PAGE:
It does so having conceded only one goal in four matches, and that one only when Switzerland cheated. It does so with its manager, Tite, “the professor” as they call him, relishing its balance and asking which reporter said Brazil is playing like a “club team” because, he said, “I thought it was an interesting comment and I was proud of it,” because it signaled unity.

Yet it also romps forward with what appears to be a restored Neymar. “I’m going to tell you something,” Tite said. “Neymar was three months and a half without playing a match. At the top level, this is a lot.”


Tite knew “a top-notch athlete would need four or five matches to recover.”

At times it seemed as well that he may need further refurbishing of his acting skills, as if the Brazilian program might need to bring in Meryl Streep. As these two sides gathered 7,107 miles from Mexico City’s famed Estadio Azteca, and 7,623 from Rio de Janeiro’s famed Maracana, Neymar did topple a lot, sometimes refusing his opponents’ help getting up because of damaged feelings. Yet there was difference of opinion about a moment around 71 minutes when Neymar went down off the sideline, writhing with some vivid theatrics that might have lacked sufficient nuance during a delay of four minutes that Osorio found suboptimal.

Some observers said Mexico’s Miguel Layun stepped on him and warranted a red card. Others, such as the observer managing Mexico, thought otherwise in general.


Osorio saw “too much stoppage” and “a real shame for football” and “a very negative example for the world of football and all the children following the game.” He said the sport “should be a strong sport. It’s a man’s sport. And I think there shouldn’t be so much acting.” He blamed the referee for whittling away his team’s intensity with “too many calls and allows for too many faking fouls.”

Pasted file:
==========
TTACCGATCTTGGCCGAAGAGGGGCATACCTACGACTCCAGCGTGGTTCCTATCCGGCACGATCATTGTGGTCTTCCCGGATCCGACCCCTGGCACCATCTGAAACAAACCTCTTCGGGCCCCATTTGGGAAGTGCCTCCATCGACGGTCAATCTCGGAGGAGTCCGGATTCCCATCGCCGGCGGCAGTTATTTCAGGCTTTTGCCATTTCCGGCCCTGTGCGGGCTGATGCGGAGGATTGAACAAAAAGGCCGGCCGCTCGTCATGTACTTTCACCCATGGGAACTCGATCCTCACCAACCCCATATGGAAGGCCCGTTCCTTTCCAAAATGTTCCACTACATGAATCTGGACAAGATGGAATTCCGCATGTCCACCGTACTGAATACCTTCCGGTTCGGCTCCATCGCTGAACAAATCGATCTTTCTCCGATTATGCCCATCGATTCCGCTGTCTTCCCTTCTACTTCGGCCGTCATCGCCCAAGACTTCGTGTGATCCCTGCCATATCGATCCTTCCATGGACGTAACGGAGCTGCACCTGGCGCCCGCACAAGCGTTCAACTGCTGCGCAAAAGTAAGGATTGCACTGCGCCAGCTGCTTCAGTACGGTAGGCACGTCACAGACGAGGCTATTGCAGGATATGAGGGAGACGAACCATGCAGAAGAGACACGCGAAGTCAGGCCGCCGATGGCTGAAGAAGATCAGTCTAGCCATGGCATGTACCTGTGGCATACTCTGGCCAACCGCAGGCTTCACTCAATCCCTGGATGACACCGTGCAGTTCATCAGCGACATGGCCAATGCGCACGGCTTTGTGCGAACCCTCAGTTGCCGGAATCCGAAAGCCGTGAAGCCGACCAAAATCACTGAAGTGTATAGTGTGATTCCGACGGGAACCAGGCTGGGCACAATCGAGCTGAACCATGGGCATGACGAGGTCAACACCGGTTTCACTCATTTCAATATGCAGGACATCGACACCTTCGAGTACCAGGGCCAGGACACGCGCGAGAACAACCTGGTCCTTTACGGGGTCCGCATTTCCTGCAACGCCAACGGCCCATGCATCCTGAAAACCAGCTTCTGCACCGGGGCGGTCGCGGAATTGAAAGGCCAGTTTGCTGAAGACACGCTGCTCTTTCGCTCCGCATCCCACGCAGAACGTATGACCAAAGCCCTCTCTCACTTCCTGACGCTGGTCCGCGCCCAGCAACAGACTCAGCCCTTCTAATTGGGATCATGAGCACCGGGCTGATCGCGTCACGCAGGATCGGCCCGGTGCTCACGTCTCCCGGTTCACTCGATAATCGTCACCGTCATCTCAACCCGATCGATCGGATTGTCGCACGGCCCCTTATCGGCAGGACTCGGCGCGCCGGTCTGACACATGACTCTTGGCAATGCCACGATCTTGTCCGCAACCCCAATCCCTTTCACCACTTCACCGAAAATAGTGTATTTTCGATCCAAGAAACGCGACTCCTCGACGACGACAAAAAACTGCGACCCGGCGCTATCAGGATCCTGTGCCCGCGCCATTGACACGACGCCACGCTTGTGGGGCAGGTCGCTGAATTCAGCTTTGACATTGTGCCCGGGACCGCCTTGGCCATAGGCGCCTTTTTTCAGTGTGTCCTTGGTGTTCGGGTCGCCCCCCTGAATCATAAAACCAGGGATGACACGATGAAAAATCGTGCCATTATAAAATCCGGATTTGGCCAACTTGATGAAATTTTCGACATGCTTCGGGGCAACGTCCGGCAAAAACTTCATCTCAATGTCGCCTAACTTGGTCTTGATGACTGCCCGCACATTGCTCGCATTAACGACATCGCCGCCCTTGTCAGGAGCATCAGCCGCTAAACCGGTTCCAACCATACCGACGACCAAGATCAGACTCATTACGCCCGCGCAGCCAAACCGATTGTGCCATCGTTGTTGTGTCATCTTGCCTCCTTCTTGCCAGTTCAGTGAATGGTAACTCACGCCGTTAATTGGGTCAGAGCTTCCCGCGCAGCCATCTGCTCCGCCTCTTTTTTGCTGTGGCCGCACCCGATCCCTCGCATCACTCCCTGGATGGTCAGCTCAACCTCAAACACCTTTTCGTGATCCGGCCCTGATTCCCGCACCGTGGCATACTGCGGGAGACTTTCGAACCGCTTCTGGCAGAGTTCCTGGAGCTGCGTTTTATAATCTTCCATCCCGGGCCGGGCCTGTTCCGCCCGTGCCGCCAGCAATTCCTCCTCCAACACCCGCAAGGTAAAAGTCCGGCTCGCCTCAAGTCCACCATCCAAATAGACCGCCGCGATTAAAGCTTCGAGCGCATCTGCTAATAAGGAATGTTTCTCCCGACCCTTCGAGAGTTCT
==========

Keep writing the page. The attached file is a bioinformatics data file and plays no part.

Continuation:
When a Brazilian reporter said the video of Layun showed foul play, Osorio answered, “I respect your opinion.”

Tite disagreed but understood Osorio’s frustration while praising Osorio’s “beautiful work” with Mexico. Neymar, accustomed to his whirlwind life at 26, fielded a question about being generally described with nouns such as “diva” and said: “Look, I think it’s more an attempt to undermine me than anything else. I don’t much care for criticism, not even for praise, because this can influence the athlete’s attitude.”


All of that went up for argument, but Brazil’s advantages did not, so that Mexico’s fans could depart yet again at this dreaded juncture with, among other things, their Colombian manager’s assessment that “the support and the love they have for the national team is incredible.”

That part, actually, was not up for argument.

—Chuck Culpepper


In-game updates

In a second half dominated by Neymar, Brazil put the game out of reach. Neymar sprinted down the field toward the goal, getting off a shot that a closing Roberto Firmino put into the net in the 89th minute.

Neymar feels a foot

Controversy arises when Neymar goes to the ground in a tussle with Miguel Layun and starts rolling in agony and gripping his right ankle.


Replays showed Layun stepped on his ankle. After a few minutes of treatment and agonized emoting, Neymar remains in the game. Of course he does. No yellow card.


Moments later, Carlos Salcedo is given a yellow for getting physical with Neymar, whose acting game, like his soccer game, is on point.